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Capone shares some initial thoughts on his TRANSFORMERS 3 set visit, and having Chicago taken over by alien robots for a summer!

Hey everyone. Capone in Chicago here. When I was in San Diego last month for Comic-Con, there was a rare moment (outside of Austin) when most of the Ain't It Cool writers were all in the same place. It was the Con's final day, and Harry looked at me and announced to the table that he couldn't even imagine how awesome it was to be living in Chicago this summer with all of the broad-daylight action scenes being shot on the city streets for TRANSFORMERS 3 (real title still to be decided). Since the July 4 weekend, the city has essentially handed over its streets, bridges, and buildings to director Michael Bay and his hard-working team of actors, stunt people, effects experts, and other production types, who have all done an incredible job making it look very much like Chicago is getting its ass handed to it by alien robots. And while it's true that every day this summer has seemed like a set visit, I was recently sanctioned to be on a set for the day, and saw some intense shit that went way beyond guys running around with guns (although there was plenty of that). Let's just say that by the end of my 10-hour-plus day, ear plugs were my new best friend, and my clothes were covered in a thin layer of soot and fake debris. I'll have a much longer, proper set-visit piece in a couple weeks, but as the TRANSFORMERS 3 team prepares to exit Chicago (I believe they have another week or two), I thought I'd give you a little taste of what I saw and learned on my visit. My entire day was spent on a single set that wasn't even a set. It's a location I pass several times in a normal week, because it's just around the corner from where many of the Chicago press screenings happen. So even before I got the invite the evening before, I knew where the crew was setting up, at a small parking lot location near the Wabash and Lake Street intersection. The scene was post-Apocalyptic, with rubble everywhere, cars burned out or flipped over or both, and black ash covering everything (some crew members wore masks). I also noticed that the four-story parking garage at the back of the lot had two extra, partial levels that weren't there a couple days before, and on those levels were the only cars in sight that weren't damaged. Yet. More on that later. Within a couple hours, all of the people who I would be talking to during the course of the day were introduced to me, including the film's producer Lorenzo di Bonaventura; Ian Bryce, one of the industry's best line producers, whose many accomplishments included facilitating the switch to 3-D; John Frazier, the special effects supervisor; veteran visual effects supervisor Scott Farrar of Industrial Light & Magic; Brian Goldner, the president & CEO of Hasbro (who just happened to be visiting with his daughter the same day); stunt coordinator Kenny Bates; Colin Follenweider, stunt double for Shia LaBeouf, who has been in many civilian-shot set photos, misidentified as Shia; Simone Bargetze, stunt double for Rosie Huntington-Whiteley; Manning Tillman, the 3D camera supervisor/operator (who also worked on AVATAR and TRON: LEGACY) on the PACE 3D camera rig; and, of course, executive producer-director Michael Bay. Oh, and there may have been an actor or two floating around with names like Shia, Rosie, Josh, but it was pretty dusty so it was tough to tell. A few things I can tell you about at this point, while Chicago's Mayor Richard Daley may have low approval numbers from city residents, if you polled the folks on the TRANSFORMERS 3 set, he'd be trending at about 100 percent for kick-ass city mayors they've worked with before. You have to understand that while this isn't the first large-scale film to be shot in Chicago, this is the first to so completely disrupt the city's existence for such a prolonged period. Line producer Bryce explained that even THE DARK KNIGHT (the last film of this magnitude to shoot in Chicago) shot mostly at night or on the weekends, and only truly took over Lower Wacker Drive, whereas TRANSFORMERS 3 caused the complete rerouting of bus routes and traffic patterns for weeks on end. And what was even more encouraging was that the city's residents didn't seem to mind because they were getting a show in return--guys base jumping off tall building and landing on Wacker Drive, explosions, cars flipping end over end, and the occasional movie star run in. Perhaps the coolest thing I saw all day on set was a fairly lengthy sizzle reel of footage shot in the first three weeks of Chicago. You can say what you want about Bay or the TRANSFORMERS movies (lord knows I have) or any of Bay's other films, but dammit, the man knows how to make explosions and action look about as badass as anyone. And this sizzle reel was unstoppable, even without a single robot to be seen. Chicago hasn't looked this stunning on film, maybe ever. But watching it get totaled was just too wonderful for words. Bay showed me this reel personally and stood right next to me while we watched it. He knew it looked great, and it absolutely did. The footage also revealed a few things about plot and characters that I'm not going to spoil, and Bay was pretty open about story details that probably shouldn't be shared, including showing me the entire anamatic on his iPad for the sequence he was shooting that day. He also showed me some funny videos on his iPhone from a Victoria's Secret commercial he shot in town on his "off" weekend. Another, shorter sizzle reel Bay played for me later on a 3D monitor featured footage shot in 3D from the entirety of the shoot (not just Chicago scenes), and that looked insane. The man took the time and figured out how to use 3D to better this film. Again, you can say what you want about his movies, but you have never seen anything quite as fast paced and kinetic as a Michael Bay set. Things are always moving, and he manages to keep the energy up at an exhausting pace. He also likes to work on the fly, changing up shots at the last minute because he's evaluated the look of the set and sees an opportunity to get a better scene out of it. And the crew reacts instantaneously, keeping things safe but still feeling a little dangerous. And lest you think Bay might dial back his method or personality just because there was a reporter on set, think again. His well-documented way of peppering his speech with some of the great four-letter words that make life worth living was in full effect on this day. Although, it became clear that getting yelled at by Bay is just part of the day's work; some even consider it an honor. He even yelled at me once, and I had to hold back from smiling when it finally happened. But it's clear, the yelling is not a sign of him being angry. In fact, he was an attentive and gracious host to me, always making sure I was nearby when shooting was going to take place so I could see over his shoulder at the monitors. If I wasn't nearby, he'd have someone find me before rolling. As I said, a more detailed set report is coming soon, but I wanted to share my initial thoughts on the visit as the TRANSFORMERS 3 team is a short time away from leaving our fair city. I especially want to thank Gabriela from Paramount who arranged the visit and did her best to keep an eye on me so I didn't get crushed by falling vehicles. Although I didn't conduct any formal interviews on set, I did take a lot of notes on the conversations I had, and I think you'll be pleased and surprised by some of Michael Bay's comments, especially concerning the previous TRANSFORMERS film. Oh, hey, here's something that happened on the set I visited. What you're looking at is the top of a school bus in mid-flip after an explosion propelled it in the air. (Click on it and then click again to make the image enormous.)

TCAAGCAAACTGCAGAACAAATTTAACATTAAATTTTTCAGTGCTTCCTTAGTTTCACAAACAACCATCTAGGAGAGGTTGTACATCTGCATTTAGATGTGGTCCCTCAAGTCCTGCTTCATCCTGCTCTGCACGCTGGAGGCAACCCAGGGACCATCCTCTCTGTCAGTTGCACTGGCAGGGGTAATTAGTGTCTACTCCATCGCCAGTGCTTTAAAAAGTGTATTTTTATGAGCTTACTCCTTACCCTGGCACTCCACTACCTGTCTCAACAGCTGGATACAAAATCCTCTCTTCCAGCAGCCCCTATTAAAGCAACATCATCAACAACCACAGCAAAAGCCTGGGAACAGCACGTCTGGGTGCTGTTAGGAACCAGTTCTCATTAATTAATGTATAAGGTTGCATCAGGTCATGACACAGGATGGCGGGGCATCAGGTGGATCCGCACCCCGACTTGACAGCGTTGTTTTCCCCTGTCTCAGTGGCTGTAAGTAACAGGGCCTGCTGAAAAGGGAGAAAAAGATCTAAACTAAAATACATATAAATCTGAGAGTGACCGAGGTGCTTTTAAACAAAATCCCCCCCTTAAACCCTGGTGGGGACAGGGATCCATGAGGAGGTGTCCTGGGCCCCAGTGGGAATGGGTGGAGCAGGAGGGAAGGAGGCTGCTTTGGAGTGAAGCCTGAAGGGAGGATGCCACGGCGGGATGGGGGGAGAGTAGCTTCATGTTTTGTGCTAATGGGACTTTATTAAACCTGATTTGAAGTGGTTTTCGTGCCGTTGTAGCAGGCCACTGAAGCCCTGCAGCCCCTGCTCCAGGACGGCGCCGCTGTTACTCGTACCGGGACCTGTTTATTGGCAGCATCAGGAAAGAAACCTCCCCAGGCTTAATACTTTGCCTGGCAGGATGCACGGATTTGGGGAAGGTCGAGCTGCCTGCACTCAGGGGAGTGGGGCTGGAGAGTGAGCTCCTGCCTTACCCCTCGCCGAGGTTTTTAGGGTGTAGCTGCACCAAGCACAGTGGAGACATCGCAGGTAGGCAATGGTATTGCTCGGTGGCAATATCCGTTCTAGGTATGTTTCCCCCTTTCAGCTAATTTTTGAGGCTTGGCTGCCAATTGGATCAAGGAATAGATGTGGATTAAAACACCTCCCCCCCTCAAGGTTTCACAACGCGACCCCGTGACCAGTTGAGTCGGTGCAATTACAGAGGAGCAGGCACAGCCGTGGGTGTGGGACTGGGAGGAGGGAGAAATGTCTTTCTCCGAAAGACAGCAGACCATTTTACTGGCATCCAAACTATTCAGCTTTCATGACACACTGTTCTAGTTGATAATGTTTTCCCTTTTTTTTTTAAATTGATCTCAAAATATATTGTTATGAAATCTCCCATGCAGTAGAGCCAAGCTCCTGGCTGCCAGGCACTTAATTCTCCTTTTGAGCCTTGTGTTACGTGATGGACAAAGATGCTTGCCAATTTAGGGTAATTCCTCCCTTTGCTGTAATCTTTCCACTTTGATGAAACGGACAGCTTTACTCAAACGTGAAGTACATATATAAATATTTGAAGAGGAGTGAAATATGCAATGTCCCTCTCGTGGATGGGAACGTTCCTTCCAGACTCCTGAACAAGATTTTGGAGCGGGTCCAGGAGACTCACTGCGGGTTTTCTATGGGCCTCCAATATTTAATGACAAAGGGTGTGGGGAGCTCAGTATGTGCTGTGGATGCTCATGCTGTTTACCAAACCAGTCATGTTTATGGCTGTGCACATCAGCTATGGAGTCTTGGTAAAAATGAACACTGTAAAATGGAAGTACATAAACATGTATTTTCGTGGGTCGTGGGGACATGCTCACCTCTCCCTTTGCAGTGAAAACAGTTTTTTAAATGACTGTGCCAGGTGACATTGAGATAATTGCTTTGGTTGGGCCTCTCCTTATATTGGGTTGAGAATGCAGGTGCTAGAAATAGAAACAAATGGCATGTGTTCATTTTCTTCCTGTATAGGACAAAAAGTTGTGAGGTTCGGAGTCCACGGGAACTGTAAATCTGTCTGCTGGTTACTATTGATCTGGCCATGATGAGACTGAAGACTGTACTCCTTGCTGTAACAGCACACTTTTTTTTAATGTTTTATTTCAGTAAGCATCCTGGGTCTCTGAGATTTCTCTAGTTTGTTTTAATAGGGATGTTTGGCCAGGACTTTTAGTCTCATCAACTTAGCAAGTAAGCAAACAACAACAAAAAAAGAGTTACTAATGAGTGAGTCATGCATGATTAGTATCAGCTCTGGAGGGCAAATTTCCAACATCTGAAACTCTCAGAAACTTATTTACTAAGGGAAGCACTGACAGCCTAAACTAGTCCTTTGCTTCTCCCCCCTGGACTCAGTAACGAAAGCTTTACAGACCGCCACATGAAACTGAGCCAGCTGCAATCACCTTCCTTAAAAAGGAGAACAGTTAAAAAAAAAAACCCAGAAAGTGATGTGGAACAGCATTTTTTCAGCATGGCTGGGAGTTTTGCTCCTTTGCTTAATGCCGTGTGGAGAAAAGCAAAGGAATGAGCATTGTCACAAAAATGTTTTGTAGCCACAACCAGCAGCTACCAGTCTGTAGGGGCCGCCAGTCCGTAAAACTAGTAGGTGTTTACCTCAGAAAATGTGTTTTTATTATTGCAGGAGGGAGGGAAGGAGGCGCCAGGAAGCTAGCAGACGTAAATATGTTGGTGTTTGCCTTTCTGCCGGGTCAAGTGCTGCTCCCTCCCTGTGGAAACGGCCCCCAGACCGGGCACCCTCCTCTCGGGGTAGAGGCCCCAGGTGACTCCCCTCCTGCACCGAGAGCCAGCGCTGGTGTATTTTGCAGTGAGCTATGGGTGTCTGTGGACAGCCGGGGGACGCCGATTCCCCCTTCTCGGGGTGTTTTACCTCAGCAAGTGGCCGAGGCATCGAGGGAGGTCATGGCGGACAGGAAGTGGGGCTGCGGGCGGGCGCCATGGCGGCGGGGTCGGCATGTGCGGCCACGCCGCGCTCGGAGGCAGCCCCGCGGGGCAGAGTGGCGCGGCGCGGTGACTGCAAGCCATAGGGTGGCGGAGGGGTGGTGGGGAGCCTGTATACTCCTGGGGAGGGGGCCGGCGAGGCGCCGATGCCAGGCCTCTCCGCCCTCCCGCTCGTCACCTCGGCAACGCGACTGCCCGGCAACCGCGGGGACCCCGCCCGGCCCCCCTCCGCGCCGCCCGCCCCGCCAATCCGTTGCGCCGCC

Back at you with more soon. Thoughts?
-- Capone Follow Me On Twitter